On Sept. 11 a year ago, I and twenty-five other theologians and church leaders were in downtown Manhattan at 74 Trinity Place, the street that becomes the east side of the World Trade Center plaza. The plan was for us to gather there at 8:45 a.m. and then proceed to Trinity Church's television studio on the fourth floor for an all-day taping of four meditations on the shaping of holy lives. The form of our meditations on that subject would take a radical turn, beginning at 8:48, when the first plane flew into the north tower.

That morning we entered what Anglican Archbishop Rowan Williams called "the school of death," where we learn everything there is to know about speaking of God. For this reason, it is important to say a few words about our near-death experience that day. Before the collapse of the second tower, we had been evacuated from our building, and were picking our way through a landscape that looked like nuclear winter. Utter negation of life. Everything in sight was blanketed in the grayish powder of the south tower's previous collapse. Ankle deep in steel shards, pulverized glass, and the detritus of lost lives, we were heading south on Greenwich Street when we began to hear people scream "Here it comes!"

At first a low rumble, then louder, and louder. Then the vibration under our feet began to swell like an earthquake. But the air overhead crackled as well, like the sound of military jets breaking the sound barrier. The two merged, from above and below, and the whole earth thundered. And then the screaming, wailing, crying, stumbling stampede--the numbing images that you've all seen on TV...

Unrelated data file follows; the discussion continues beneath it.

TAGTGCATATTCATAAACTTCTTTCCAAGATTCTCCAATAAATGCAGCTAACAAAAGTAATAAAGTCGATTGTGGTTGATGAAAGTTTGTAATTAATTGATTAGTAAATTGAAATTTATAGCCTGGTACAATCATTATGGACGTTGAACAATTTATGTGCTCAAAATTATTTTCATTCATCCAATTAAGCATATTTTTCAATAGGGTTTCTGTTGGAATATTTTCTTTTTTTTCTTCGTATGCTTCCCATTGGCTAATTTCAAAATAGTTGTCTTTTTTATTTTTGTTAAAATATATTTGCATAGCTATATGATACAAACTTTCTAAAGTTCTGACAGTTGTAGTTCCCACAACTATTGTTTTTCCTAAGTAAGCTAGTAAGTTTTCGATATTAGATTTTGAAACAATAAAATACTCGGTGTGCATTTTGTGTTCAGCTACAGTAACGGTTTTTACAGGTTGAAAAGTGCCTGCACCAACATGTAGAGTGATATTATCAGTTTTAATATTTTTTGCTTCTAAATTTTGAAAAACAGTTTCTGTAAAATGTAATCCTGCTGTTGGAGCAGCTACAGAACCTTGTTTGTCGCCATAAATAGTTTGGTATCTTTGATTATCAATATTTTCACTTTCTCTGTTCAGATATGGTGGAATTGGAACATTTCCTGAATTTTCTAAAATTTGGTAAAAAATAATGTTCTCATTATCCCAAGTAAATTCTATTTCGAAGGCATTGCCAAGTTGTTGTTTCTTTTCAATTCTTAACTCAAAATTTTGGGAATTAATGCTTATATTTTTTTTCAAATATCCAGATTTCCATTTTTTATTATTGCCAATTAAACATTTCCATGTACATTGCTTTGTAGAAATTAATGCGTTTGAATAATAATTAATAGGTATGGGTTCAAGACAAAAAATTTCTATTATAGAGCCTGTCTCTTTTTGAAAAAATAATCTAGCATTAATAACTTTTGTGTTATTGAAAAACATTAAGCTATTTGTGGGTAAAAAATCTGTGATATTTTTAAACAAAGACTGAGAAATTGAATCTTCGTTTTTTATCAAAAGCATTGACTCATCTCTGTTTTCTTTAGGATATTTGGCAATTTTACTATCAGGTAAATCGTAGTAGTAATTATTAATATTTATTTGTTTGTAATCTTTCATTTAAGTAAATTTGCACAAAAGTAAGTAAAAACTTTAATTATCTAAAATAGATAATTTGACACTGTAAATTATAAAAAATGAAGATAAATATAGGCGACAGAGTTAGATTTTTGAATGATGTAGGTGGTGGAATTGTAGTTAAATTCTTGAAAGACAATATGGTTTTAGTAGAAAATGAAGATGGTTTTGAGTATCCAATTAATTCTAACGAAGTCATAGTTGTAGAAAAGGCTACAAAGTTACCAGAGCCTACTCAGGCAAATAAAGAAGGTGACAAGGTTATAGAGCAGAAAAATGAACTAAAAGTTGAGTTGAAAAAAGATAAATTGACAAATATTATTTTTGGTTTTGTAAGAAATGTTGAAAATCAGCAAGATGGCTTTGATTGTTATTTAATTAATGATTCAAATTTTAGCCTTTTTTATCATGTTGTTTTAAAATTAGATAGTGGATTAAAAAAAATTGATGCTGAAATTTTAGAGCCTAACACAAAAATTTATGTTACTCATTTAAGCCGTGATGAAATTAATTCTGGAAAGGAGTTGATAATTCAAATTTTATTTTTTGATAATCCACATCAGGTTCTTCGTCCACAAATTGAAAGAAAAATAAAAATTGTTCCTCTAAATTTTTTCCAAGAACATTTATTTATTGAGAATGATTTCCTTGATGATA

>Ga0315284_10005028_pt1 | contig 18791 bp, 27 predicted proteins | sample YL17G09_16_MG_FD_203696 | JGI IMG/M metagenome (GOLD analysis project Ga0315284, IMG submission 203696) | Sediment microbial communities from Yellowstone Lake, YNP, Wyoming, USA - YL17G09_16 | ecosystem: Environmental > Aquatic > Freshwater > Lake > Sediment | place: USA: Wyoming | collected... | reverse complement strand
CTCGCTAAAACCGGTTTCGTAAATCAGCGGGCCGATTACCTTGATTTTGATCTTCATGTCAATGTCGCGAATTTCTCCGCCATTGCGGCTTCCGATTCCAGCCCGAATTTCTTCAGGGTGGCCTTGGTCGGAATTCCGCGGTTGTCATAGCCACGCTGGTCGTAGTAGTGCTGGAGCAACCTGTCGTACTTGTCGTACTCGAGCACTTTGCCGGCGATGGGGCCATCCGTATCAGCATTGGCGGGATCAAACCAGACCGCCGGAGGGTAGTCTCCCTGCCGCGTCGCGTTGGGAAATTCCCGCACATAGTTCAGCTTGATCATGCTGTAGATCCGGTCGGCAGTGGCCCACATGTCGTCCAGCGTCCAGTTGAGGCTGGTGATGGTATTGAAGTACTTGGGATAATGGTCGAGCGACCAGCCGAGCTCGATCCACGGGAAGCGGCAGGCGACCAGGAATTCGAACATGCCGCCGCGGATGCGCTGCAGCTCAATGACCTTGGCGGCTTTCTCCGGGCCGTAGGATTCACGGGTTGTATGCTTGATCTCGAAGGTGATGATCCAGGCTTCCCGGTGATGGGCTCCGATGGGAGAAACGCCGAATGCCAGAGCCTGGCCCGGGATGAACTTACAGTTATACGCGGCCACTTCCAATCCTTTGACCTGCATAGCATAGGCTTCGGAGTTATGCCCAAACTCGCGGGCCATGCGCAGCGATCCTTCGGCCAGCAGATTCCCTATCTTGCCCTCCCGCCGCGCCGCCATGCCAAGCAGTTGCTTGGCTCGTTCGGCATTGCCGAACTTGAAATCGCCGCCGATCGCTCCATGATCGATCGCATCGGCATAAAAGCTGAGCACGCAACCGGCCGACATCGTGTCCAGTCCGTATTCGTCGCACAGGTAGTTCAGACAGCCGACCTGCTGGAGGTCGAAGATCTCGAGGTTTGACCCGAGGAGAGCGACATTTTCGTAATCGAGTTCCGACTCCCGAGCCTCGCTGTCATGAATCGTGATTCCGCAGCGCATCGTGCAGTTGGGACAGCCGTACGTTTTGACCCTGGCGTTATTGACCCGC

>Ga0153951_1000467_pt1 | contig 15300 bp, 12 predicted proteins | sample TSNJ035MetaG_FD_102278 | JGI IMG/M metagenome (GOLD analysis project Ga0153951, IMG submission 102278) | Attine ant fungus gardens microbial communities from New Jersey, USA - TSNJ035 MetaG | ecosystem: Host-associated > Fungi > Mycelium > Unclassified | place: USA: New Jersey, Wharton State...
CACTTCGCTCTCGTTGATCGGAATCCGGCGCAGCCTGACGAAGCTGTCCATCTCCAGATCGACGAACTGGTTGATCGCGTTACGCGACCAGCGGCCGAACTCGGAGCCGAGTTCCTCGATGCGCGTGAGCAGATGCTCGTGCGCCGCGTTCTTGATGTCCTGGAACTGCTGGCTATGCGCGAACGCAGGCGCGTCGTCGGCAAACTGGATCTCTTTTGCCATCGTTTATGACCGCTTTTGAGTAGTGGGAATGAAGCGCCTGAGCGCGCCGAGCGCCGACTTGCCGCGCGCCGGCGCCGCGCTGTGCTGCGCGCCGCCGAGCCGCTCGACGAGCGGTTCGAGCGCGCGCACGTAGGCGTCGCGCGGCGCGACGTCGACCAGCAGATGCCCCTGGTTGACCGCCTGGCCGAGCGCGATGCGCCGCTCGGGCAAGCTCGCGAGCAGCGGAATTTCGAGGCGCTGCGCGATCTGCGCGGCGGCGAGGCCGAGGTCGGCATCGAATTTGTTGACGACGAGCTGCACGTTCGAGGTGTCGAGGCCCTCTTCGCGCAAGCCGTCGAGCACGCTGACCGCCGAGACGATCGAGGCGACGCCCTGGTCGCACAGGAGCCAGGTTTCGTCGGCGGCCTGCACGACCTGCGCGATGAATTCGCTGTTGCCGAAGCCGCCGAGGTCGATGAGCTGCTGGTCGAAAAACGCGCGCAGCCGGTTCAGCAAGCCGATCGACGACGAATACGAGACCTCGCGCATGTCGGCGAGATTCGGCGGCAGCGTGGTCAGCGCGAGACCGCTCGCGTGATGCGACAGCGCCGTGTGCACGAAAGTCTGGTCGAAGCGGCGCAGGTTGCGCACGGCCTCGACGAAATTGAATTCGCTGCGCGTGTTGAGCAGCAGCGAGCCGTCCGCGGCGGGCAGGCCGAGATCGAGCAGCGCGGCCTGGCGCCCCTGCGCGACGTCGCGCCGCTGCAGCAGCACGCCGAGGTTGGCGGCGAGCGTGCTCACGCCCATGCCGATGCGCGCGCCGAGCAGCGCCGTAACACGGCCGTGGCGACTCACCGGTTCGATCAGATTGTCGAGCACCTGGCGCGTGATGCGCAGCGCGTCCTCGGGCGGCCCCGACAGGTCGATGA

There is something about being confronted with your own certain and immediate demise, one hundred stories high, barreling down on you in a way you are completely helpless to do anything at all to stay or stop, that has the effect of teaching surrender. In the direct apprehension of mortality, you can feel the life within you instinctively leaping to offer itself up. In that moment you know life does not belong to you. You must go--give it up; give it away. That is your life's ultimate tendency and destination. I discovered in those seconds that giving life up will be my last act.

I spend a lot of time wondering what this year's September 11 will be like. How much will I long to see those I almost died with a year ago? How much will I long to be with my family, whom I almost never saw again?